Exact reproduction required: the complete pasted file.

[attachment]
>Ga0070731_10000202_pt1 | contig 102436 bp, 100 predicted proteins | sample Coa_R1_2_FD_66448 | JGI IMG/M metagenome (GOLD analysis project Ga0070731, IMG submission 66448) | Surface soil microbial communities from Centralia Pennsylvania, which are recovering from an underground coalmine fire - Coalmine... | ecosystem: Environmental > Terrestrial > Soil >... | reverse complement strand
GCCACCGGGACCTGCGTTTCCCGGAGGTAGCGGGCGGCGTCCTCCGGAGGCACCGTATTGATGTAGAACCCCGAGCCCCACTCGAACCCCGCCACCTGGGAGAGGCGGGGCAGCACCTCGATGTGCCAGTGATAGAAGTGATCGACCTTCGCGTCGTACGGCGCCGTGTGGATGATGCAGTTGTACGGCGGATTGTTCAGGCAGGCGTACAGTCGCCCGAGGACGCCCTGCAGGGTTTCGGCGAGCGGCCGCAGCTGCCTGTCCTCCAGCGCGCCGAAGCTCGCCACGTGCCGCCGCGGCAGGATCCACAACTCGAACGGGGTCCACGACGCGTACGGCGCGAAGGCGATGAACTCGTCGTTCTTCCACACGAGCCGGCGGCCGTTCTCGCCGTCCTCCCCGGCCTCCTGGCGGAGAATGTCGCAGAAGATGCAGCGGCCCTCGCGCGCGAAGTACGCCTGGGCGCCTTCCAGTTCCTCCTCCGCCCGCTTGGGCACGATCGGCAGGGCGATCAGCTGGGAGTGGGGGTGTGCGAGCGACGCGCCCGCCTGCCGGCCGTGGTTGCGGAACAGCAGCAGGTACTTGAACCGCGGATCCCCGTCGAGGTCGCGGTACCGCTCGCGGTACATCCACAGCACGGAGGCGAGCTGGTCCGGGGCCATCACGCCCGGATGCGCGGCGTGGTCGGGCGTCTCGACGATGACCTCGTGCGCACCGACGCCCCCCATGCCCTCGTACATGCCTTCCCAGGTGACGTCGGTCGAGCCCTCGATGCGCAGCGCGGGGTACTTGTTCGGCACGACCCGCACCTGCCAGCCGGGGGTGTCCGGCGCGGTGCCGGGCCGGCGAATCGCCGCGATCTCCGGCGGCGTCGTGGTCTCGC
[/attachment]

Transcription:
>Ga0070731_10000202_pt1 | contig 102436 bp, 100 predicted proteins | sample Coa_R1_2_FD_66448 | JGI IMG/M metagenome (GOLD analysis project Ga0070731, IMG submission 66448) | Surface soil microbial communities from Centralia Pennsylvania, which are recovering from an underground coalmine fire - Coalmine... | ecosystem: Environmental > Terrestrial > Soil >... | reverse complement strand
GCCACCGGGACCTGCGTTTCCCGGAGGTAGCGGGCGGCGTCCTCCGGAGGCACCGTATTGATGTAGAACCCCGAGCCCCACTCGAACCCCGCCACCTGGGAGAGGCGGGGCAGCACCTCGATGTGCCAGTGATAGAAGTGATCGACCTTCGCGTCGTACGGCGCCGTGTGGATGATGCAGTTGTACGGCGGATTGTTCAGGCAGGCGTACAGTCGCCCGAGGACGCCCTGCAGGGTTTCGGCGAGCGGCCGCAGCTGCCTGTCCTCCAGCGCGCCGAAGCTCGCCACGTGCCGCCGCGGCAGGATCCACAACTCGAACGGGGTCCACGACGCGTACGGCGCGAAGGCGATGAACTCGTCGTTCTTCCACACGAGCCGGCGGCCGTTCTCGCCGTCCTCCCCGGCCTCCTGGCGGAGAATGTCGCAGAAGATGCAGCGGCCCTCGCGCGCGAAGTACGCCTGGGCGCCTTCCAGTTCCTCCTCCGCCCGCTTGGGCACGATCGGCAGGGCGATCAGCTGGGAGTGGGGGTGTGCGAGCGACGCGCCCGCCTGCCGGCCGTGGTTGCGGAACAGCAGCAGGTACTTGAACCGCGGATCCCCGTCGAGGTCGCGGTACCGCTCGCGGTACATCCACAGCACGGAGGCGAGCTGGTCCGGGGCCATCACGCCCGGATGCGCGGCGTGGTCGGGCGTCTCGACGATGACCTCGTGCGCACCGACGCCCCCCATGCCCTCGTACATGCCTTCCCAGGTGACGTCGGTCGAGCCCTCGATGCGCAGCGCGGGGTACTTGTTCGGCACGACCCGCACCTGCCAGCCGGGGGTGTCCGGCGCGGTGCCGGGCCGGCGAATCGCCGCGATCTCCGGCGGCGTCGTGGTCTCGC